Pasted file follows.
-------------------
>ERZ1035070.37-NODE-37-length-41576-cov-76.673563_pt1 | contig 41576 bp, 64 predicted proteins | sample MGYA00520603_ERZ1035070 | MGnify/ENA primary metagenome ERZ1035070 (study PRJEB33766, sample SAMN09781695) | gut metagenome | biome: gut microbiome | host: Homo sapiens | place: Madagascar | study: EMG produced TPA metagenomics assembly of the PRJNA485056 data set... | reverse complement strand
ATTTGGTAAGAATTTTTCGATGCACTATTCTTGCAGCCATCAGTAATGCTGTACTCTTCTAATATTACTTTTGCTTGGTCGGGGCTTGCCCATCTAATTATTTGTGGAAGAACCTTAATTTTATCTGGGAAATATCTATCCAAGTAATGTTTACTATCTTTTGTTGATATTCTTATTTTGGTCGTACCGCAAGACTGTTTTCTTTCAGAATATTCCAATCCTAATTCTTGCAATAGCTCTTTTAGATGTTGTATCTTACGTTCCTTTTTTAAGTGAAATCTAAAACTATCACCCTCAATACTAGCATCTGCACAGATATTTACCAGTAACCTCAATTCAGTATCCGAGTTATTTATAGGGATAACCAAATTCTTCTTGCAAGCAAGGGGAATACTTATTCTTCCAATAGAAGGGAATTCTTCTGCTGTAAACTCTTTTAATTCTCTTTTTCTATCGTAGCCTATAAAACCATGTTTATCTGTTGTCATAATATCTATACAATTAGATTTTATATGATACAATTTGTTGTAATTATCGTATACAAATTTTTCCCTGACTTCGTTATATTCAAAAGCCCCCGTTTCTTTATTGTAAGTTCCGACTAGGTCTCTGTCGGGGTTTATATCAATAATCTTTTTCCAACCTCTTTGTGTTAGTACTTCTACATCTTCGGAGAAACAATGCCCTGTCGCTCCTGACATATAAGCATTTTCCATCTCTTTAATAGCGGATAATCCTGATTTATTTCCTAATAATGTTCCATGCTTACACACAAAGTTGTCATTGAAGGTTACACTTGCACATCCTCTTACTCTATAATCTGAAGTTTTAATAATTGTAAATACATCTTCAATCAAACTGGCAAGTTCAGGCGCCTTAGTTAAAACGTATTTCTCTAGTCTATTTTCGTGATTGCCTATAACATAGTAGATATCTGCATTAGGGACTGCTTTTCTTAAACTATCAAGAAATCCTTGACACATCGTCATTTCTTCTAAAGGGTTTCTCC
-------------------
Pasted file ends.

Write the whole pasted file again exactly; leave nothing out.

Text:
>ERZ1035070.37-NODE-37-length-41576-cov-76.673563_pt1 | contig 41576 bp, 64 predicted proteins | sample MGYA00520603_ERZ1035070 | MGnify/ENA primary metagenome ERZ1035070 (study PRJEB33766, sample SAMN09781695) | gut metagenome | biome: gut microbiome | host: Homo sapiens | place: Madagascar | study: EMG produced TPA metagenomics assembly of the PRJNA485056 data set... | reverse complement strand
ATTTGGTAAGAATTTTTCGATGCACTATTCTTGCAGCCATCAGTAATGCTGTACTCTTCTAATATTACTTTTGCTTGGTCGGGGCTTGCCCATCTAATTATTTGTGGAAGAACCTTAATTTTATCTGGGAAATATCTATCCAAGTAATGTTTACTATCTTTTGTTGATATTCTTATTTTGGTCGTACCGCAAGACTGTTTTCTTTCAGAATATTCCAATCCTAATTCTTGCAATAGCTCTTTTAGATGTTGTATCTTACGTTCCTTTTTTAAGTGAAATCTAAAACTATCACCCTCAATACTAGCATCTGCACAGATATTTACCAGTAACCTCAATTCAGTATCCGAGTTATTTATAGGGATAACCAAATTCTTCTTGCAAGCAAGGGGAATACTTATTCTTCCAATAGAAGGGAATTCTTCTGCTGTAAACTCTTTTAATTCTCTTTTTCTATCGTAGCCTATAAAACCATGTTTATCTGTTGTCATAATATCTATACAATTAGATTTTATATGATACAATTTGTTGTAATTATCGTATACAAATTTTTCCCTGACTTCGTTATATTCAAAAGCCCCCGTTTCTTTATTGTAAGTTCCGACTAGGTCTCTGTCGGGGTTTATATCAATAATCTTTTTCCAACCTCTTTGTGTTAGTACTTCTACATCTTCGGAGAAACAATGCCCTGTCGCTCCTGACATATAAGCATTTTCCATCTCTTTAATAGCGGATAATCCTGATTTATTTCCTAATAATGTTCCATGCTTACACACAAAGTTGTCATTGAAGGTTACACTTGCACATCCTCTTACTCTATAATCTGAAGTTTTAATAATTGTAAATACATCTTCAATCAAACTGGCAAGTTCAGGCGCCTTAGTTAAAACGTATTTCTCTAGTCTATTTTCGTGATTGCCTATAACATAGTAGATATCTGCATTAGGGACTGCTTTTCTTAAACTATCAAGAAATCCTTGACACATCGTCATTTCTTCTAAAGGGTTTCTCC